Vinton Cerf
Ashburn, VA

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Taiwan’s Place in China

I have followed China’s technology revolution with great interest, so it was refreshing to see a special section ("Transforming China," Apr. 2005) devoted to the subject. However, I found one part of it unsettling—the caption describing the map of China in "The E-Transformation of Western China" by Robert M. Davison et al. It began with: "The 23 provinces (including Taiwan)…" While I don’t have a strong opinion on the Taiwan independence issue, I know the statement is plain wrong. The status of Taiwan is in dispute. China considers Taiwan a renegade province and hopes to reunite it with the motherland, while a substantial portion of the Taiwan population (and arguably the bulk of its current government) hopes to achieve independence.

Since the article made no mention of Taiwan, the scientific purpose of including it in the map was unclear to me. I hope that inclusion was simply an oversight by people who may be unfamiliar with the political situation in the Taiwan Strait. If deliberately allowed into the section, it represents a potent political statement. It would be unfortunate for an independent professional organization (such as ACM) to use its publications to press a political agenda, detracting from the stature and credibility of the organization as a whole.

I urge that a correction be published stating that the caption was inaccurate. In addition, if the statement was published deliberately, I humbly ask you to consider the negative effects of allowing politically charged statements in Communications.

Eugene Weinstein
Cambridge, MA

Authors Respond:

The article referred to Western China, and the map is indicative of where Western China fits into the broader Chinese picture. No political statement was intended, nor should one be construed in the map, which was purely an illustrative device.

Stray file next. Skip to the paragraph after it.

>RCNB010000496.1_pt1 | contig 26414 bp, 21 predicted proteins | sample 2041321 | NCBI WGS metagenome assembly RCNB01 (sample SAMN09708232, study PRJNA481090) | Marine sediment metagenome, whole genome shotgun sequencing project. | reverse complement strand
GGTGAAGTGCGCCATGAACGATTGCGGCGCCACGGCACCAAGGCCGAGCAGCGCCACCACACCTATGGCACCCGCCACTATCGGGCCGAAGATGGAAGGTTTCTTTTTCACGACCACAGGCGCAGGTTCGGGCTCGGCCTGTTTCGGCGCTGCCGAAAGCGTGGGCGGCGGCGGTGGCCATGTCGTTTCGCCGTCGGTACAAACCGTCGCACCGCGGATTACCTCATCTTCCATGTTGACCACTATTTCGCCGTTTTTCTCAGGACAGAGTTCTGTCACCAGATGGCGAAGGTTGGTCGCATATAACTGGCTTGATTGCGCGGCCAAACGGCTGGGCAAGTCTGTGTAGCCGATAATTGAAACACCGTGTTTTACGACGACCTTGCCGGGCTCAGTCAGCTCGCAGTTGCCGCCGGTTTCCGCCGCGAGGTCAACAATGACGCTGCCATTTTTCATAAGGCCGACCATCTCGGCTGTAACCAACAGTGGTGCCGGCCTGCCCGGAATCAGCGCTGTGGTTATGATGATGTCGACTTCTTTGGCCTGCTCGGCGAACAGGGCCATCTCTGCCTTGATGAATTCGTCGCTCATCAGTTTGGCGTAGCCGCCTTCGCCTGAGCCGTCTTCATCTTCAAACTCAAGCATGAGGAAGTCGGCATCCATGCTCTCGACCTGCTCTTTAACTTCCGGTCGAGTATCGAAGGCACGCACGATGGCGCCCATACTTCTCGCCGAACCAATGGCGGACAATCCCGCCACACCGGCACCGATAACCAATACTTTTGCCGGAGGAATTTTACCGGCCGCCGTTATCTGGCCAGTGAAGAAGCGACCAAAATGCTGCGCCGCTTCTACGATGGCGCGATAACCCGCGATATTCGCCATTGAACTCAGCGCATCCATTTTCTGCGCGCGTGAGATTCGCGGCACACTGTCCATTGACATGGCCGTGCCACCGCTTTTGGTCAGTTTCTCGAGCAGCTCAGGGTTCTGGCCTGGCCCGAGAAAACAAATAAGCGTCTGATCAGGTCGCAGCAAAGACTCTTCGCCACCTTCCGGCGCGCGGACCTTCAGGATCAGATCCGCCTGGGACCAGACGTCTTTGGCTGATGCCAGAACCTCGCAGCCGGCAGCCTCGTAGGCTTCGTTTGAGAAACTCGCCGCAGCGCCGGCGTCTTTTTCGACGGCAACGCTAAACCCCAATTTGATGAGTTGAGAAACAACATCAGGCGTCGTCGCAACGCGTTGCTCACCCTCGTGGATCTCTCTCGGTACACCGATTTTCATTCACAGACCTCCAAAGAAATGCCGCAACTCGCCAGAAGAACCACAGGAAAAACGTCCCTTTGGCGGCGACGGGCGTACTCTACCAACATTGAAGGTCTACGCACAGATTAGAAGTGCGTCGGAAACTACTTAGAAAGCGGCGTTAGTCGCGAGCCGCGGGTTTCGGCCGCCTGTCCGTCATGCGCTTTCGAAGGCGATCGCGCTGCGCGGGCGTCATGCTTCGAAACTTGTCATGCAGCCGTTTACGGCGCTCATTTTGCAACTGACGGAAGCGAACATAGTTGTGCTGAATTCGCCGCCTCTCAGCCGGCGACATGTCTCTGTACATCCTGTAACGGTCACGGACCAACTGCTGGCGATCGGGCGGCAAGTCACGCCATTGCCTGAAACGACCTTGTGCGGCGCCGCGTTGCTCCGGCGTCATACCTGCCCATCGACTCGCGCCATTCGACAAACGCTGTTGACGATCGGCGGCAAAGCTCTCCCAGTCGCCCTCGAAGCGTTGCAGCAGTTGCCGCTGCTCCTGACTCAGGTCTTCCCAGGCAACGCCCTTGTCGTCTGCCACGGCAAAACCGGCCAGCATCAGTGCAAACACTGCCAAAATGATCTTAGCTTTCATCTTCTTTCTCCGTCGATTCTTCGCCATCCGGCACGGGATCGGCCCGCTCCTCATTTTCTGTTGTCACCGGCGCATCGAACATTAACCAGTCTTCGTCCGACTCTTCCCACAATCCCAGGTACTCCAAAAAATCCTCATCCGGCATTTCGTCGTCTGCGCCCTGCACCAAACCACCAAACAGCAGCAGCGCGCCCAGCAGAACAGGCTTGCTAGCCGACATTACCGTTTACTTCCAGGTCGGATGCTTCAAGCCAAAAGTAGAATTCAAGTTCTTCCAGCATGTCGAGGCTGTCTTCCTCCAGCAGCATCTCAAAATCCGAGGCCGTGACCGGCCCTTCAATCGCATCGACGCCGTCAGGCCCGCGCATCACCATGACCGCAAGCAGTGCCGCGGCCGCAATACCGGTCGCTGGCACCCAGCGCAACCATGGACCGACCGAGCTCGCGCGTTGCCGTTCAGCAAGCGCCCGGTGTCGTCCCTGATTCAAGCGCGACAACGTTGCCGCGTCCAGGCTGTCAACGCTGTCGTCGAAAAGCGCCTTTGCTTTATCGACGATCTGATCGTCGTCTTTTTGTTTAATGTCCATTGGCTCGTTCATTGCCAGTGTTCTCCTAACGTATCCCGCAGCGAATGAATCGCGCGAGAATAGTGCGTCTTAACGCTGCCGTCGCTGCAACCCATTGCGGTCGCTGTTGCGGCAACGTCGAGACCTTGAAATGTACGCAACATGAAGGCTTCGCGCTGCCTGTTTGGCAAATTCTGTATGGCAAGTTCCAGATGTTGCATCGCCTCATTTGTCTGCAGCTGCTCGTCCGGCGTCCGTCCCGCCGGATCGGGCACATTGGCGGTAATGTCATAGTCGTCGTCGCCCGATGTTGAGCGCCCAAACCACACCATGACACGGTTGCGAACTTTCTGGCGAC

Robert M. Davison
Douglas R. Vogel
Hong Kong

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Don’t Discount Capital Structure

Michael A. Cusumano’s Technology Strategy and Management column "Google: What It Is and What It Is Not" (Feb. 2005) began by comparing the "valuation" of Google to Ford Motor Company, General Motors, and Yahoo. Cusumano claimed the market values Google more than it values GM and Ford combined. He is wrong. Firm value includes not just common stock, but the value of its entire capital structure. Bonds outstanding for GM and Ford are worth $291 billion and $165 billion, respectively. GM also has $3.8 billion in preferred stock outstanding. The sum value of the capital structure of both firms is nearly $500 billion. Google by contrast has a market capitalization of less than $60 billion. An understanding of capital structure is Finance 101 and needs to be considered before any judgment is made about the value of any firm.

Matt Wimble
Tucson, AZ

Author Responds:

With reference to Google, by "market value," I was clearly using common shorthand for the stock market valuation of the firm—nothing more, nothing less. For this valuation, moreover, investors should factor-in the value, or lack of value, of a firm’s total capital structure. This is also Finance 101.

The most interesting questions about Google are: How much is it shifting computing away from the desktop (and Microsoft) to the Internet? and How much can it (and its investors) profit from this shift?

Michael Cusumano
Cambridge, MA

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Beware the Consequences of Citing Self-Plagiarism

I write this as someone who retired from the computer science department of a college whose president was dismissed for plagiarism. I also write this as someone whose early work was misrepresented, then misappropriated by a more distinguished foreign colleague. Plagiarism is bad, very bad.